During this quest, I have been pleasantly surprised to see that in recent years many citizen volunteers and organizations are working to restore the creeks and rivers of Santa Clara Valley. Due to their efforts, the trash which for decades accumulated and clogged the creeks has slowly been cleared out to make room for salmon runs and other aquatic animals. These volunteers have also lobbied and worked with the Santa Clara Valley Water District to modify structures and policies to allow salmon to migrate. Naturally this brings in more wildlife, like wild beaver in downtown San Jose (painted in ThirtyNine: Beaver Sign!)

 

This painting is dedicated to the volunteers clearing the creeks of Silicon Valley and their tireless efforts.

 

Organizations such as The Salmon and Steelhead Restoration Group (SSRG), Friends of Los Gatos Creek, Guadalupe River Park Conservancy, Friends of Guadalupe River, Santa Clara County Creeks Coalition, and Friends of Coyote Creek Watershed have worked to restore the waterways of the “Valley of Heart’s Delight”. Many have regular cleanup days where citizens volunteer their time and sweat to keep the waterways clean.

Foremost of these citizens is Roger Castillo, dubbed “The Watchdog of the River”, who I wrote about in Twentyfour: Roger, Let’s Soar.

I especially want to thank Steve Holmes, founder of several of the above groups, who has helped me in this quest by giving some valuable ‘creek advice’, spreading the word, and his efforts in preserving our waterways.

Give it up and cheers to all the volunteers!

Painting 51 was done during one of Friends of Guadalupe River cleanup operations. Steve Holmes invited me out for the morning where I was ‘allowed’ to just sit and paint without picking up trash.

35 volunteers showed for the cleanup, one of several scheduled that day in the valley. The Guadalupe was completely dry which made it easier to clean and get trash from areas that normally might be under water or mud. One Boy Scout leader, whose troup had adopted this stretch of the river, brought special tools just to get an old TV and 6 cylinder car engine block out of the dry riverbed which normally would be impossible if the river was running. The area was not quite as trashy as other places I have seen along the waterways, but there was plenty to clean up, and there were 115 large trash bags collected!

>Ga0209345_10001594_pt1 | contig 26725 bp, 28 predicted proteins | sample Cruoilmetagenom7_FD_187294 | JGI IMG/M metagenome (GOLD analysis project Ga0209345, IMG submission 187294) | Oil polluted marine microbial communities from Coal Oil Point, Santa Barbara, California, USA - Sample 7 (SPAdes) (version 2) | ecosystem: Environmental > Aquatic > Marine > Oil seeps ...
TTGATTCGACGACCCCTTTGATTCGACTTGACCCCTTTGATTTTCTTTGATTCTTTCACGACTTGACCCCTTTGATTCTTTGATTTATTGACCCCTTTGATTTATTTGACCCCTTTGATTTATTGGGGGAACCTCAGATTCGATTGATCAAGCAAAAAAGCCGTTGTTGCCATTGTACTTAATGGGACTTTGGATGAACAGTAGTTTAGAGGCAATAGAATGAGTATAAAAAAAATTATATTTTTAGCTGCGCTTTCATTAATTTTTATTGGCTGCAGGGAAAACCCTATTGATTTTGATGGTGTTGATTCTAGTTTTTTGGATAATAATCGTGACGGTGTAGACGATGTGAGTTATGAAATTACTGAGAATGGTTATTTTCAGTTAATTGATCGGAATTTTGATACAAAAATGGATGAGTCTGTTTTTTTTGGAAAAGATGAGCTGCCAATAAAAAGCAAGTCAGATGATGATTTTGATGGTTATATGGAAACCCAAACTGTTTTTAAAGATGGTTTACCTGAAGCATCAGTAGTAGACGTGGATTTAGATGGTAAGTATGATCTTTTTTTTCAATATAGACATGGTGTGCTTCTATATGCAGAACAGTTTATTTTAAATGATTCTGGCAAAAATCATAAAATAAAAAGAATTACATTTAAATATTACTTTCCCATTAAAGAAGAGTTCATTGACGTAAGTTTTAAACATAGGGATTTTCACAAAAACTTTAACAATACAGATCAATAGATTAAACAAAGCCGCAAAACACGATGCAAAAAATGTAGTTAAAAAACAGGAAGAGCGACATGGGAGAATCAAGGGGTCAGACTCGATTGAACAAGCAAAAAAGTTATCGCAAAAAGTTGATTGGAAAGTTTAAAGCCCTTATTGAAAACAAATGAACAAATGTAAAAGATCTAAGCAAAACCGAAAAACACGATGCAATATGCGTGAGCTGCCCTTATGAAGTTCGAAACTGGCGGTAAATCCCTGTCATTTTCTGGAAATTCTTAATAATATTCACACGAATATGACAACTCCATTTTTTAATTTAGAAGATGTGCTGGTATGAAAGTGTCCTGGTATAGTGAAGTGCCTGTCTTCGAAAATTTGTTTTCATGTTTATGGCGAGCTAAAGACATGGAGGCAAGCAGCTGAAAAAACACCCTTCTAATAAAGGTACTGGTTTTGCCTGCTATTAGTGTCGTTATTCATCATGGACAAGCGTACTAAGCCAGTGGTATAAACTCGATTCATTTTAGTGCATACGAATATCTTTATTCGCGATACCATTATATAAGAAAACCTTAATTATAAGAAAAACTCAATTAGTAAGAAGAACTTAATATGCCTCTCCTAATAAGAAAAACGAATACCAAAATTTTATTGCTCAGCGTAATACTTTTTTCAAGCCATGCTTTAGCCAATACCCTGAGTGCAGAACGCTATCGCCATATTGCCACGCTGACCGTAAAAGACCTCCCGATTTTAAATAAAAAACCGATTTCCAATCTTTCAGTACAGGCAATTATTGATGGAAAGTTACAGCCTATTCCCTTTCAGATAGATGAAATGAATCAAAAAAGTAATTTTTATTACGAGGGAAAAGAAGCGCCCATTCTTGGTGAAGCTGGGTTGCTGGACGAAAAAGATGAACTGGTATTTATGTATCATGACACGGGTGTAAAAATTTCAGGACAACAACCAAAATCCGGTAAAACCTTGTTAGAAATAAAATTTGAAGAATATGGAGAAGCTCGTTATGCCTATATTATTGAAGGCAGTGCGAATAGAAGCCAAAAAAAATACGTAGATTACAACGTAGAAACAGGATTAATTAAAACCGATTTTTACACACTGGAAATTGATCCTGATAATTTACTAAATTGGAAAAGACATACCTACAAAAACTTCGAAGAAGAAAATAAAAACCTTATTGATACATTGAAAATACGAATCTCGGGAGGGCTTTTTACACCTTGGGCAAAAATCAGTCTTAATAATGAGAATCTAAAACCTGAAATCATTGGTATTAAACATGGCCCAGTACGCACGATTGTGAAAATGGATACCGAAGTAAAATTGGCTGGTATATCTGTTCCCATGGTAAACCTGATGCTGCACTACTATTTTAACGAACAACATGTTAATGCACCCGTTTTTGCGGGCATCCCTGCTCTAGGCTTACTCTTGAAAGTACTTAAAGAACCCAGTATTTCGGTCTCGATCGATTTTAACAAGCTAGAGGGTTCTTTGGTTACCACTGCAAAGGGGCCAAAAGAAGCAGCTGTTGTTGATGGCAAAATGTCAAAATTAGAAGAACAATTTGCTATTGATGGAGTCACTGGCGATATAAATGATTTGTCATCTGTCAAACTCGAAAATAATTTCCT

Click on a thumbnail to open up a larger picture and slide show***

 

 

This is the first time I have painted beyond the ubiquitous chain link fence and “no trespassing” signs which guards much of the waterways of Silicon Valley from the abuse of humanity. The river stretch beyond the fence by Guadalupe is just wonderful, and as I painted, imagined a time in the future when many of these areas might be opened up to be enjoyed by the public without being ruined. These volunteers, I think are working towards that goal..

 

 

Cleanup's Never Done, 8x10, oil on board
Cleanup’s Never Done, 8×10, oil on board

 

About the painting…
Overall, I wanted to portray one thought about the volunteers cleaning up the area, but there are a number of points of interest in the piece. In the back is Capital Expressway as it crosses the Guadalupe River in south San Jose (Capitol Auto Mall) close to the intersection of Almaden Expressway. On the left are a few volunteers picking up trash in the riverbed, and on the right are the large accumulated trash bags. In the forefront, I painted a homeless pad (which was actually under the bridge), plus the usual trash you see in these areas. It indicates the job is not yet done. The riverbed is dry reflecting the drought California is experiencing this year.

Despite many efforts by many entities to improve Silicon Valley’s streams, their health still remains in in the balance, but greatly improving. As in the title, it seems their cleanup is never done.

 

If you want to volunteer, go to the above mentioned websites. Detailed information about some cleanup events are here.


Click this link for a map of all painting locations along with each painting.
Click on this link for a Pinterest catalog of all paintings so far.


***Email subscribers may not see all pictures. Just click on the title for a link to the online version.